10. #10
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    By putting oily rags in a can you created the de-facto test setup used to demonstrate this dangerous practice. Lay the rags out flat to dry, then throw in the trash. I am glad folks post these things since despite numerous warnings on forums and being mentioned in almost any book on workshops these fires keep happening.

    The same goes for extension cord reels whether spring loaded or not.

    Extension Cord Fire-2.JPGExtension Cord Fire.JPG

    We keep seeing folks load the cord without unreeling it and having a meltdown. If it wasn't so dangerous it would be funny. Let's all be careful out there.
    Take me to the hotel - Baggage gone, oh well . . .

  11. #11
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    My OCD mentality after seeing this happen in a high school wood shop class years ago causes me to immerse any finish soaked applicator including foam brushes in water in an old Tupperware container and put it outside on a non combustible surface. Probably overkill but better than a fire especially in a shop filled with dust and wood.

  12. #12
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    As I'm working I'll put the rags in a bucket of water, and at the end of the day I dump the bucket full of rags and brushes on the fire pit out back. Never had any fires but it only takes once - not worth the risk.

    Glen - somehow I didn't know that about cord reels. Must have been my sheltered childhood. Thanks for bringing it up.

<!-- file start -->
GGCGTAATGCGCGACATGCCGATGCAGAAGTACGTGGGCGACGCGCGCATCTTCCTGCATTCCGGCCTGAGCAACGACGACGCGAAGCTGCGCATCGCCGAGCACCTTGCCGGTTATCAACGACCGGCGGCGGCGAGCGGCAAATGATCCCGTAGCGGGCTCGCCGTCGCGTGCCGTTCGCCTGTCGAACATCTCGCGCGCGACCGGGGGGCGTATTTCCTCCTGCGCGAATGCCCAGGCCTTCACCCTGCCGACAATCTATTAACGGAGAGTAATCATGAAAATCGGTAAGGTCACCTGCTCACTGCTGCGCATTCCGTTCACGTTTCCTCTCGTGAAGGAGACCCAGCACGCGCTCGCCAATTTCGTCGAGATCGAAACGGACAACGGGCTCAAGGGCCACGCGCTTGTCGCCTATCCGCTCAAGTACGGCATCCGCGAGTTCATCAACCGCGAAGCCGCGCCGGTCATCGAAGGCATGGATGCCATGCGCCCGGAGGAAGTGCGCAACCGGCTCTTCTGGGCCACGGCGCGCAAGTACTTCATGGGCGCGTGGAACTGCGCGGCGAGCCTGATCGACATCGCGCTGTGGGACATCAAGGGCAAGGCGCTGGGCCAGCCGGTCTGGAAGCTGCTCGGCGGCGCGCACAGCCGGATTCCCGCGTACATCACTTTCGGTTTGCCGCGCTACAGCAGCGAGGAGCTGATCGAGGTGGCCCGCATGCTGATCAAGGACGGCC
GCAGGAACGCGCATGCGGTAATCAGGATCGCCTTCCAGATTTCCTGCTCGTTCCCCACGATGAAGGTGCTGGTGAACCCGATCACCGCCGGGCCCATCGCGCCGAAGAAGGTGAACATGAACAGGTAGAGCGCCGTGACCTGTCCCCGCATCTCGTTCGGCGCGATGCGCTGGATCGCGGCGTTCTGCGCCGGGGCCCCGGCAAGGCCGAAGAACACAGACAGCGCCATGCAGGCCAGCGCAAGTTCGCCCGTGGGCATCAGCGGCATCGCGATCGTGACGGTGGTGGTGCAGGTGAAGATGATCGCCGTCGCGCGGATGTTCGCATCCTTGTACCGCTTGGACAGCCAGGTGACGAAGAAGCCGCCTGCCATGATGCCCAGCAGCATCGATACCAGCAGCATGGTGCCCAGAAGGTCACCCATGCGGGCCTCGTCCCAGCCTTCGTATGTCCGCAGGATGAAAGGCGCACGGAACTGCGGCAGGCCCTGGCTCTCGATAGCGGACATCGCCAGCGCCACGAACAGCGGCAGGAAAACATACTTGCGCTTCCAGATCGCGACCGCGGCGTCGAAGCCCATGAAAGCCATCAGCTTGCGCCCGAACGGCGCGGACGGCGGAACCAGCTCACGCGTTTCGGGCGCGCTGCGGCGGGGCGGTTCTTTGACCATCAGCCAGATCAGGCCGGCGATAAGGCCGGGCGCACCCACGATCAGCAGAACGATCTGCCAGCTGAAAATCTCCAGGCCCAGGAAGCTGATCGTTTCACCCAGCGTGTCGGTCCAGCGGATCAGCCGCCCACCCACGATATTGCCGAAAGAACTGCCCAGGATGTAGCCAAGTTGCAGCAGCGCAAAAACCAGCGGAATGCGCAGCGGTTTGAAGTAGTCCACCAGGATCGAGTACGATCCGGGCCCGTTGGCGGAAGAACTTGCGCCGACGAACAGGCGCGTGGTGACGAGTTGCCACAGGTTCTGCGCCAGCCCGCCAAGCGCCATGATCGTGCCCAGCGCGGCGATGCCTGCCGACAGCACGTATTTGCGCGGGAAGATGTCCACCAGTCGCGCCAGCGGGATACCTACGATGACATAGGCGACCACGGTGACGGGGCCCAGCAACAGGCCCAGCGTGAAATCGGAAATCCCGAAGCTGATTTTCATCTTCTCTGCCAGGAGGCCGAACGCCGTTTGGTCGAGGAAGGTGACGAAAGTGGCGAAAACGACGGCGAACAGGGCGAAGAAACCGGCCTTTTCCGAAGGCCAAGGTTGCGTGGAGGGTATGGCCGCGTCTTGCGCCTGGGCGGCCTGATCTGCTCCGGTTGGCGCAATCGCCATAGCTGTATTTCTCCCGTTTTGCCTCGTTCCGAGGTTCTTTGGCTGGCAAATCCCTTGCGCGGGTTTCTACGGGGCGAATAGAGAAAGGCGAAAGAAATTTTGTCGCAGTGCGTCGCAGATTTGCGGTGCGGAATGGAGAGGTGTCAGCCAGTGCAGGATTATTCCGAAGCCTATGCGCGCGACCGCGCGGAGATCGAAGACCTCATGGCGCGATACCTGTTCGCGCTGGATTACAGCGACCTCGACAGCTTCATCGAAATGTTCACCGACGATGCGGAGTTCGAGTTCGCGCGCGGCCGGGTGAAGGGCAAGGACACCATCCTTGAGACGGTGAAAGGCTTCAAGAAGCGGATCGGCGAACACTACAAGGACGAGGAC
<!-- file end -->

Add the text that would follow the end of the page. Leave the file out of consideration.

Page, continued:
You know, the worst ain't so bad when it finally happens.
    Not half as bad as you figure it'll be before it's happened.
    - Bob Curtin

  13. #13
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    Wait, what about cord reels? I haven't heard that one before, please tell
    - Bob R.
    Collegeville PA (30 minutes west of Philly)

  14. #14
    Quote Originally Posted by Bob Riefer View Post
    Wait, what about cord reels? I haven't heard that one before, please tell
    I hadn't heard that either (though I don't use reels), but I could infer that if you had a long extension cord on a reel and were using a significant draw over a long period of time that the heat from the center (of the corded area) of the reel would not be able to radiate it's heat away. It would just sink into the surrounding cords. Do this for long enough with a thick enough reel and you might eventually cause a fire?

  15. #15
    Quote Originally Posted by Bob Riefer View Post
    Wait, what about cord reels? I haven't heard that one before, please tell
    The instructions that came with my Dirt Devil vacuum cleaner, with retractable power cord, stated the cord must be pulled out to the yellow marker before using. The reason given was excessive heat in the cable during use would build up if the cable was only pulled partially out and could be a fire hazard.

    I noticed one of my 25-meter extension cords was hot after about 20 minutes of continuous use with my shop vac when I had pulled out about two meters of cable from the reel. When I pulled all of the cable off the reel, the cable didn't even get warm for the rest of the day of similar use.